Alberobello – the „Trulli city“
In the heart of Murgia dei Trulli, 50 kilometers from Bari, lies Alberobello. On the eastern hill is the new city with modern architectural elements, on the other side in the west is the characteristic old town entirely made up of Trulli and therefore a UNESCO World Heritage Site. The trullo is a kind of conical construction of traditional dry stone wall and especially in the Itria valley numerous. The trulli were generally built as temporary lodgings in the countryside or as permanent lodgings for farmers.

Alberobello’s trulli represent a millennium tradition of the dry stone building throughout the Mediterranean. In the area of ​​present-day Alberobello there were scattered rural settlements some 1,000 years ago (1,000 AD). The settlements gradually grew to villages. In the middle of the 14th century, the area of ​​Alberobello was awarded to the first Earl of Conversano by Robert d’Anjou, Prince of Taranto, in honor of the service during the Crusades. In the middle of the 16th century, the Monti district was occupied by about forty trulli, but in 1620, the settlement began to grow when the count of that time, Gian Girolamo Guercio, ordered the construction of a bakery, a mill and an inn. At the end of the 18th century, the community numbered over 3500 people. In 1797, the feudal rule ended, the name Alberobello was adopted and Ferdinand IV, Bourbon King of Naples, Alberobello awarded the status of a royal city. After this time, the construction of new trulli refused.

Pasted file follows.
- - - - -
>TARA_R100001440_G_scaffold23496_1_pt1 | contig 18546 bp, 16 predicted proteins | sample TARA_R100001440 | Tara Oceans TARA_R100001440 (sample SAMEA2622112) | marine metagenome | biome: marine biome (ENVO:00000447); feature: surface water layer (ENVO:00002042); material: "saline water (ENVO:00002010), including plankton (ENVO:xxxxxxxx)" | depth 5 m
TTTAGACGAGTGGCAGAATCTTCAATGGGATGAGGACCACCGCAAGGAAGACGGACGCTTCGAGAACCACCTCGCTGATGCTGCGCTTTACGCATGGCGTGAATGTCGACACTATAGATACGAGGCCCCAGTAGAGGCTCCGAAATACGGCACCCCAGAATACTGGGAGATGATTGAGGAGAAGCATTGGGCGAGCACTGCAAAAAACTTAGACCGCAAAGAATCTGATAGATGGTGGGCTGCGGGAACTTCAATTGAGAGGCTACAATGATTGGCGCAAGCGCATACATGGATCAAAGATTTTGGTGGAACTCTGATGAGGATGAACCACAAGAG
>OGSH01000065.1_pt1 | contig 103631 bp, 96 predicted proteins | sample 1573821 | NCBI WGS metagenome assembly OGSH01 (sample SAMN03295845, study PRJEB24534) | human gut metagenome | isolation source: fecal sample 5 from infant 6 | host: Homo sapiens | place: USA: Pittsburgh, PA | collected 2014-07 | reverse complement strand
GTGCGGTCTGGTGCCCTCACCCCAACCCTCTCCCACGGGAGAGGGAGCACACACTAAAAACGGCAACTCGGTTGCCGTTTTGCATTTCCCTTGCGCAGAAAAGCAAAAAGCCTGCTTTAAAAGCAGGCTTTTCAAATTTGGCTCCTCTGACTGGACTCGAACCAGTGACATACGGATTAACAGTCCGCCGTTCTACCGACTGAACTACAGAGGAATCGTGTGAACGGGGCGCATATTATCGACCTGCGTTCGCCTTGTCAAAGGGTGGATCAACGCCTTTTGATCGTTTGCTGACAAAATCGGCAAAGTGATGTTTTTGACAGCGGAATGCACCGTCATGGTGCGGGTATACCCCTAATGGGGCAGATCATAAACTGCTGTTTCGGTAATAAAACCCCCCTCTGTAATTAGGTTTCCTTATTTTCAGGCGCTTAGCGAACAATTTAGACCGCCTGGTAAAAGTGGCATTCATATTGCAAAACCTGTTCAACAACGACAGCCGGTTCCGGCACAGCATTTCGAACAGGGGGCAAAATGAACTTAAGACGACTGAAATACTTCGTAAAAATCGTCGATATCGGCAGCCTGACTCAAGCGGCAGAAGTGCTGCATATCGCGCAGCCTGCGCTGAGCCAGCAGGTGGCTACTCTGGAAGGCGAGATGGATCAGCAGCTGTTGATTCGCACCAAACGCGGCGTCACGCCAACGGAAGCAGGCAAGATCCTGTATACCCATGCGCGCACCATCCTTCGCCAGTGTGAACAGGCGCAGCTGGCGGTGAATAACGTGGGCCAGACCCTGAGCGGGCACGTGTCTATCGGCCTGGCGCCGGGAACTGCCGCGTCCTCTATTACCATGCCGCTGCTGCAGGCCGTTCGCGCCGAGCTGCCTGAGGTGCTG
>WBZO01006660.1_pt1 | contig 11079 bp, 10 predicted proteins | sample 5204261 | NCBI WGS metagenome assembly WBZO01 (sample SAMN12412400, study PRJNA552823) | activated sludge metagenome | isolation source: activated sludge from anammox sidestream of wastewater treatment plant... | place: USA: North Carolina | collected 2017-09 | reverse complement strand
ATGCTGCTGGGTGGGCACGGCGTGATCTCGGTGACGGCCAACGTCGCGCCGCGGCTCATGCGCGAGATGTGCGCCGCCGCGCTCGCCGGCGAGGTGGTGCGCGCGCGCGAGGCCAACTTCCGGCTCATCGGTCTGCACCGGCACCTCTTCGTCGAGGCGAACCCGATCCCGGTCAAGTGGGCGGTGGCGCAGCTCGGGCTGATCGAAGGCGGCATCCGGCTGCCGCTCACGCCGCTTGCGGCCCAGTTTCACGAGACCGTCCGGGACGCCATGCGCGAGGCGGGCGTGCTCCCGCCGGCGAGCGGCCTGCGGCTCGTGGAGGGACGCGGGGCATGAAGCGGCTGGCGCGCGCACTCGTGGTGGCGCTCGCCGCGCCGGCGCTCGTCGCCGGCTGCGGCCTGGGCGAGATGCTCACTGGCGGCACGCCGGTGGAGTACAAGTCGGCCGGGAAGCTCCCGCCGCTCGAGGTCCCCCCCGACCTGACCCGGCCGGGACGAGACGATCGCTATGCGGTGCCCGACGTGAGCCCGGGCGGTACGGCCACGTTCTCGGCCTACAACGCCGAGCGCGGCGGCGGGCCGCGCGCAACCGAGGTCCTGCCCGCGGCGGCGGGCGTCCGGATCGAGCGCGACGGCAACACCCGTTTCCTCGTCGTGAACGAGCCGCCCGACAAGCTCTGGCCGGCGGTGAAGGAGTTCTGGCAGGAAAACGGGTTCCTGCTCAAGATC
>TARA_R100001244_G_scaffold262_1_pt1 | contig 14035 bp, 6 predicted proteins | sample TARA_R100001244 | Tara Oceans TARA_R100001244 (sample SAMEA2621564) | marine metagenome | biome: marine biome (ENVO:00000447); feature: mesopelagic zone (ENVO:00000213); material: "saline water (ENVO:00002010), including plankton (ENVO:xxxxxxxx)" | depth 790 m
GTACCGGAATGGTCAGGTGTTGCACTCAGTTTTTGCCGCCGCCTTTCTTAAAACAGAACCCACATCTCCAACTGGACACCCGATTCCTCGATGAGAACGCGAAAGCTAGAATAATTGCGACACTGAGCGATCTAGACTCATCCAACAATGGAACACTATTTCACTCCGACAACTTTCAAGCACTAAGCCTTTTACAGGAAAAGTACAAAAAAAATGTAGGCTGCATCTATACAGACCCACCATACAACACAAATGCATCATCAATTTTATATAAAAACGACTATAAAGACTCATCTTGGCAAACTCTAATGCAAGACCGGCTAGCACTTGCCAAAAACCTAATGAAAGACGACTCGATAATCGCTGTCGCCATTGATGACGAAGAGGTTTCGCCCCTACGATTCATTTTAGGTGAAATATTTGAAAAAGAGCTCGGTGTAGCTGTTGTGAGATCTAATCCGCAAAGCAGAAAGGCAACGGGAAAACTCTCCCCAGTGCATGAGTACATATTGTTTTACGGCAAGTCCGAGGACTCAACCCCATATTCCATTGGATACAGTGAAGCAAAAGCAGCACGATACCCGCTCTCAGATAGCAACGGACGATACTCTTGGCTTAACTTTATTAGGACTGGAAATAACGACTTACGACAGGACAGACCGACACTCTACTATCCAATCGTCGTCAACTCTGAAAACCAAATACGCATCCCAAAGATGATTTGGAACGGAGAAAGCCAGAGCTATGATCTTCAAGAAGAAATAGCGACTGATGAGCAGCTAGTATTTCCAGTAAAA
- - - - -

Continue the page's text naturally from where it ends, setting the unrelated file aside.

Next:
The urban area of ​​the „Trulli“ in Alberobello is a labyrinth of winding lanes, with more than 1000 trulli divided into two districts: „Monti“ and „Aia Piccola“. In the district of Aia Piccola, there is Casa Pezzolla, a complex of 15 communicating trulli, which today serves as the Museo del Territorio.

The largest trullo is located in Piazza Sacramento and is 14 meters high. It was built in the second half of the 18th century by the Perta family, including the first vicar of Alberobello, Don Cataldo. It was the seat of the Brotherhood of the Blessed Sacrament from 1826 to 1837. The trullo was acquired by the Sumerano family in 1861 and has been used as a museum since 1994 after restoration. In summer Trullo Sovrano hosts theatrical performances, small orchestra or jazz band concerts and other cultural events. Very large is also the trullo paparale from the 17th century with its characteristic dome with two cones.